Jackson, of course, is the best thing about the film.  You understand that his methods are not only to get the information out of his subject in any way he can, but to motivate his biggest doubter’s conversion to be the greatest tool in this effort.  His mixture of common sense, cruelty and foresight are remarkably played here, to the point that one would believe what he is selling, at any price.

The biggest issue I have with the film is the lack of  controls within the structure of the interrogation.  Not only does Jackson have Moss’ Brody swaying back and forth, but people that he has worked with for years and his connections to the highest reaches to the executive branch are allowed to intervene and question his methods consistently.  It would be one thing if they were to pass it off as something pre-planned to mess with the prisoner, but they do not do this, and it weakens the effort slightly.

Overall, this film asks important questions, and wisely refuses to answer them for you.  It is not for the squeamish, so if you have strong sensibilities against torture, you probably would want to avoid this movie.  If one is motivated by the challenge of debate, in the same way of a film like Million Dollar Baby, this film is well worth your time.

(**** out of *****)




  1. So i watched this movie last night.

    Is it okay to torture a human being if many lives depend on it!?
    That is a really good question which have been asked several times before.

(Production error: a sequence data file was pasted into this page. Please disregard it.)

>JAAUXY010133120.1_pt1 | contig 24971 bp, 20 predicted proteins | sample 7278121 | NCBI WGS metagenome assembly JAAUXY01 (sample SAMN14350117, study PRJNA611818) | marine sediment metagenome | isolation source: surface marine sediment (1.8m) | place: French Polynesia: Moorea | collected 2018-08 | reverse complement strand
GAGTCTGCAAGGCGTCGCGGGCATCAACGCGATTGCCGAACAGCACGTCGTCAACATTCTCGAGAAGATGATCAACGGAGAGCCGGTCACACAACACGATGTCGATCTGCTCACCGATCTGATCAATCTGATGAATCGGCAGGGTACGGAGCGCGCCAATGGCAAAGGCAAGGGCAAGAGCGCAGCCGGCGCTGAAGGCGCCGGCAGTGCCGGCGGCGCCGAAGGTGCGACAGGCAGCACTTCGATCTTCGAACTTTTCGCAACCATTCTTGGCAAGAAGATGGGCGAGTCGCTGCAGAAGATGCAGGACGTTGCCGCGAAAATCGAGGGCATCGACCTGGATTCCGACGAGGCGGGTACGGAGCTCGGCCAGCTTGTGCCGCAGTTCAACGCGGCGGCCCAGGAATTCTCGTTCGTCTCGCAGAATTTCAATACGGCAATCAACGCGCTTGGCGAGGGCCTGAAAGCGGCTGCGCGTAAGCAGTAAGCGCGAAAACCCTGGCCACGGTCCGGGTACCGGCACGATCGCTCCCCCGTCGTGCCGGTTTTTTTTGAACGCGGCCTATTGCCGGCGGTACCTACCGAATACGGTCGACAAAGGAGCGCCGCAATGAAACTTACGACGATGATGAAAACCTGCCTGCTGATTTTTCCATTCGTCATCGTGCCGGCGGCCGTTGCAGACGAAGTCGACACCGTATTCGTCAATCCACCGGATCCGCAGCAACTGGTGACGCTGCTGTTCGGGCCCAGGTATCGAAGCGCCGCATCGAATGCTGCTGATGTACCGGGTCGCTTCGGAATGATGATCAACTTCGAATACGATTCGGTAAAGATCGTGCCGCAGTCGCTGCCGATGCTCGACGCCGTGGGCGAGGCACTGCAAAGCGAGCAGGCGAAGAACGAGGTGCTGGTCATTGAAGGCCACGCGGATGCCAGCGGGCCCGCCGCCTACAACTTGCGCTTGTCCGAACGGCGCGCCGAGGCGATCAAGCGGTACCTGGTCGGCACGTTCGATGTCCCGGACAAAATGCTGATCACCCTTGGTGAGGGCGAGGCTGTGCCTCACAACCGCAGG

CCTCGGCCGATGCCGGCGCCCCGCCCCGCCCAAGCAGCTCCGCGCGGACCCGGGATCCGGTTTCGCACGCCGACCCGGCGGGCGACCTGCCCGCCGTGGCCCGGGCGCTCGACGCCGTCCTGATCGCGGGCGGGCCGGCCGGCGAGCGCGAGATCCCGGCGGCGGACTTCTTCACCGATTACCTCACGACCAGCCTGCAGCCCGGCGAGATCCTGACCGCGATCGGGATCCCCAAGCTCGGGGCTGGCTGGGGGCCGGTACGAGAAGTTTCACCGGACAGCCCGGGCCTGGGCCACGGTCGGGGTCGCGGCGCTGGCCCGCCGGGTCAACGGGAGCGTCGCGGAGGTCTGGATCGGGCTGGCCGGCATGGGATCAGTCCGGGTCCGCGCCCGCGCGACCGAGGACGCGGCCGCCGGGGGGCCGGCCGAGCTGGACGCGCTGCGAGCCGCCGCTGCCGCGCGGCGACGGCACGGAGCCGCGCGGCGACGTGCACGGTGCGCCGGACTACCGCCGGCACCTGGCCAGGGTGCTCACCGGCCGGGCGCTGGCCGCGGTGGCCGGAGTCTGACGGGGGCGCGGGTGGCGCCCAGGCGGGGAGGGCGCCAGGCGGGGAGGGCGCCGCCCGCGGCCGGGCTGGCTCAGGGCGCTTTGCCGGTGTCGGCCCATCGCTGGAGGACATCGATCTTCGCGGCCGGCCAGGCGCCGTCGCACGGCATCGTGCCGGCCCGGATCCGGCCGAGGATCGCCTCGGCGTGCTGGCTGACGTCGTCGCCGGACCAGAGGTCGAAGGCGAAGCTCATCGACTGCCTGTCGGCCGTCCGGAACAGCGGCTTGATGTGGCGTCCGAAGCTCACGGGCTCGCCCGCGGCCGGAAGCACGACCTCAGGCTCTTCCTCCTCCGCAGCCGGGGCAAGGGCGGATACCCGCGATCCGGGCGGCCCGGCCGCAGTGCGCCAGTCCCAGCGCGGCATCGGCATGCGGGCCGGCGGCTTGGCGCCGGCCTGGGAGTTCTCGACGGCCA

Though i couldnt find answers to these questions, the movie was still a great watch.

    1) If the guy had everything planned to every little detail why not just blow up the entire shit from the beginning? He could also set the timer differently so he wouldnt have to sustain torture for so long time? Seemingly the guy know about US politics so he knew that there would be no negotiation.

    2) If Samuel L. Jackson was the only one to figure out there was a 4th bomb, why didnt he tell the others!?

    3) Why did the high ranking general with the perfect skin trout his mouth all the time??? 😉

    • Good questions. To answer one of them, if he blows everything up at the beginning, then we have no movie. My guess is that they are going for the idea that all idealists want to make statements.

    • The guy with the bombs seemed to be trying to make a point about who we are, or what we’re capable of. If it was about terror – then he could have set each bomb off one at a time and had the nation pretty much in a mass panic. But the point of the film revolved around just how far we would be willing to go in order to keep the peace. What would the hero do if faced with the decision to torture innocent children, or have entire cities annihilated?
      The Dark Knight has a short interrogation scene which goes along the same lines as what Samuel Jackson does in Unthinkable. And in TDK, the joker spends pretty much the whole film trying to prove the same kind of point that Unthinkable suggests – that even the best among us may fall.
      Except that in this movie she doesn’t quite take a complete fall, but just a stumble to her knees before getting back up and shining. I don’t think there are many of us who can make the decision she makes toward the end of the movie. Costly as that decision is, it may go some ways toward explaining why we’re hesitant to elect a woman for president. We want somebody who is willing to do the unthinkable in order to prevent somebody from doing something even more unthinkable.